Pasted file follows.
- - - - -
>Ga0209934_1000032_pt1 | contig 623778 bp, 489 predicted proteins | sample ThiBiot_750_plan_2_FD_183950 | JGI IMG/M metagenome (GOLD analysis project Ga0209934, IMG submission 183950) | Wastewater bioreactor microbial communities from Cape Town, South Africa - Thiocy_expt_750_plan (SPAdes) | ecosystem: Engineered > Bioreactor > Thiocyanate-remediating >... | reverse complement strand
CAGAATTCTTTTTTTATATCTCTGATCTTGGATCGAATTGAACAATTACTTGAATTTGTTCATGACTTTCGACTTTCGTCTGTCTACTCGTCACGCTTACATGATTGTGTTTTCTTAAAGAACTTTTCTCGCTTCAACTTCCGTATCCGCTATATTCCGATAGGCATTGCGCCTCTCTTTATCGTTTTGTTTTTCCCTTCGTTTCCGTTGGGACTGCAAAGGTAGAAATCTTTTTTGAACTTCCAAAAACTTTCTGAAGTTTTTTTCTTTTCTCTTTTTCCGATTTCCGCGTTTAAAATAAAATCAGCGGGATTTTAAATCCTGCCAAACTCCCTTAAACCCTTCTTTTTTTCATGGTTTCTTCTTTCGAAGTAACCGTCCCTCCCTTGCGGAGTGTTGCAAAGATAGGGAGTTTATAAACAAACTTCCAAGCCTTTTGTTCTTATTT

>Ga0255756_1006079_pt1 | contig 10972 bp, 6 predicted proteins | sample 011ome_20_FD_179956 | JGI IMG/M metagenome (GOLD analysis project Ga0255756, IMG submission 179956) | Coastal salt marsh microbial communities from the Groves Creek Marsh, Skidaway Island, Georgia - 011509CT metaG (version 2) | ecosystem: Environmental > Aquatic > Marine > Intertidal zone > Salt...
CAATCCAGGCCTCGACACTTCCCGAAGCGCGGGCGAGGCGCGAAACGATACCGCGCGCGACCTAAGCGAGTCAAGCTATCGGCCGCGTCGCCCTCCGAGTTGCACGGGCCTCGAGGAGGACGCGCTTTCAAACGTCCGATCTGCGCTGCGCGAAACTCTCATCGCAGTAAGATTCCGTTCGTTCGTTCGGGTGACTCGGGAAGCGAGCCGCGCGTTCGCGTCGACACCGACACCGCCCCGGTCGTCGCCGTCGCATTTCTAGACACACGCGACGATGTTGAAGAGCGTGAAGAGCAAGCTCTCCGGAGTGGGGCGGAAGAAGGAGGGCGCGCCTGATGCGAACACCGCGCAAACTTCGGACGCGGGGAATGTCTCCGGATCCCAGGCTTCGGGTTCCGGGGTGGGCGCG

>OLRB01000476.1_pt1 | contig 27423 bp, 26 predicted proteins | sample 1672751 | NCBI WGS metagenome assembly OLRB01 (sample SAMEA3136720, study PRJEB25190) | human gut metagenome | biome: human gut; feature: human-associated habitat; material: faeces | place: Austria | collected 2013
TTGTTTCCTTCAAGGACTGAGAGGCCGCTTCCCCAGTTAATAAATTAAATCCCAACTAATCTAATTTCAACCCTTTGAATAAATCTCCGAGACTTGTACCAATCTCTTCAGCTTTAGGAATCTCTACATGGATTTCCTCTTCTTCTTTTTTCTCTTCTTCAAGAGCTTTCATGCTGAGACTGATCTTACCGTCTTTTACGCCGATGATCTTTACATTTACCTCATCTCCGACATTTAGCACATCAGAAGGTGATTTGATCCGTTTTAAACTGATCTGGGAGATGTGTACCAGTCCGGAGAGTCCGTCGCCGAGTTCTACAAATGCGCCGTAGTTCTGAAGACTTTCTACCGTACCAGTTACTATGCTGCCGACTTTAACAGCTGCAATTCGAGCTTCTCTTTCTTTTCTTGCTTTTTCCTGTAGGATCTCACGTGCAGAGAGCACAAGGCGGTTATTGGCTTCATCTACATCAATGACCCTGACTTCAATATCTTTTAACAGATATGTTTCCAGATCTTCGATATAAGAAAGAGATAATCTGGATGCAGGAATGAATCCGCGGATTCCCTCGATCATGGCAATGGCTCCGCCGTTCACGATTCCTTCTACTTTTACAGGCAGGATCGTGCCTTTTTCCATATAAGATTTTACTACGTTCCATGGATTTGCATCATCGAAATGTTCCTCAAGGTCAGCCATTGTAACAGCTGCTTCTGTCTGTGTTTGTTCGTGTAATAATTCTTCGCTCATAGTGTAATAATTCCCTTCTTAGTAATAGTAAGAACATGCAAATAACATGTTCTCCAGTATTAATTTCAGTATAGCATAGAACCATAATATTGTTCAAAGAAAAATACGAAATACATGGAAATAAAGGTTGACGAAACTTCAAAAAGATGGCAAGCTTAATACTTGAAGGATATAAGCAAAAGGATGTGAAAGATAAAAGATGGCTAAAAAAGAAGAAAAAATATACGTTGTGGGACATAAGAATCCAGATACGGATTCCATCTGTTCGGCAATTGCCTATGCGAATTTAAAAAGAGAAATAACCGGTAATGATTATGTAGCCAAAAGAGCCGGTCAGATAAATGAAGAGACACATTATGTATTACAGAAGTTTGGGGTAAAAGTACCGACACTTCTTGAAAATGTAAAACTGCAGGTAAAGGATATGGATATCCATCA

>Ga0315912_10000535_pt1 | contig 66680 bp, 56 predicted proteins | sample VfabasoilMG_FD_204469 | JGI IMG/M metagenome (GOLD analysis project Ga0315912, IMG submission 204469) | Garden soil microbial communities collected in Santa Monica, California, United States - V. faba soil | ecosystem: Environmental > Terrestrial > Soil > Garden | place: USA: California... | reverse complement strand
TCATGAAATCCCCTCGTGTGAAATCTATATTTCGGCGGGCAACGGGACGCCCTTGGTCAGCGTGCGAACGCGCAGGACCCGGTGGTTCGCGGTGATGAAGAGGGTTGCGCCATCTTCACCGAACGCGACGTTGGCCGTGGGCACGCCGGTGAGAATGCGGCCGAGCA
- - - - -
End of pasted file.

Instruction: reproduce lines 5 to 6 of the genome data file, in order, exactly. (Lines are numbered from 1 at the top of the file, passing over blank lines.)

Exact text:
>OLRB01000476.1_pt1 | contig 27423 bp, 26 predicted proteins | sample 1672751 | NCBI WGS metagenome assembly OLRB01 (sample SAMEA3136720, study PRJEB25190) | human gut metagenome | biome: human gut; feature: human-associated habitat; material: faeces | place: Austria | collected 2013
TTGTTTCCTTCAAGGACTGAGAGGCCGCTTCCCCAGTTAATAAATTAAATCCCAACTAATCTAATTTCAACCCTTTGAATAAATCTCCGAGACTTGTACCAATCTCTTCAGCTTTAGGAATCTCTACATGGATTTCCTCTTCTTCTTTTTTCTCTTCTTCAAGAGCTTTCATGCTGAGACTGATCTTACCGTCTTTTACGCCGATGATCTTTACATTTACCTCATCTCCGACATTTAGCACATCAGAAGGTGATTTGATCCGTTTTAAACTGATCTGGGAGATGTGTACCAGTCCGGAGAGTCCGTCGCCGAGTTCTACAAATGCGCCGTAGTTCTGAAGACTTTCTACCGTACCAGTTACTATGCTGCCGACTTTAACAGCTGCAATTCGAGCTTCTCTTTCTTTTCTTGCTTTTTCCTGTAGGATCTCACGTGCAGAGAGCACAAGGCGGTTATTGGCTTCATCTACATCAATGACCCTGACTTCAATATCTTTTAACAGATATGTTTCCAGATCTTCGATATAAGAAAGAGATAATCTGGATGCAGGAATGAATCCGCGGATTCCCTCGATCATGGCAATGGCTCCGCCGTTCACGATTCCTTCTACTTTTACAGGCAGGATCGTGCCTTTTTCCATATAAGATTTTACTACGTTCCATGGATTTGCATCATCGAAATGTTCCTCAAGGTCAGCCATTGTAACAGCTGCTTCTGTCTGTGTTTGTTCGTGTAATAATTCTTCGCTCATAGTGTAATAATTCCCTTCTTAGTAATAGTAAGAACATGCAAATAACATGTTCTCCAGTATTAATTTCAGTATAGCATAGAACCATAATATTGTTCAAAGAAAAATACGAAATACATGGAAATAAAGGTTGACGAAACTTCAAAAAGATGGCAAGCTTAATACTTGAAGGATATAAGCAAAAGGATGTGAAAGATAAAAGATGGCTAAAAAAGAAGAAAAAATATACGTTGTGGGACATAAGAATCCAGATACGGATTCCATCTGTTCGGCAATTGCCTATGCGAATTTAAAAAGAGAAATAACCGGTAATGATTATGTAGCCAAAAGAGCCGGTCAGATAAATGAAGAGACACATTATGTATTACAGAAGTTTGGGGTAAAAGTACCGACACTTCTTGAAAATGTAAAACTGCAGGTAAAGGATATGGATATCCATCA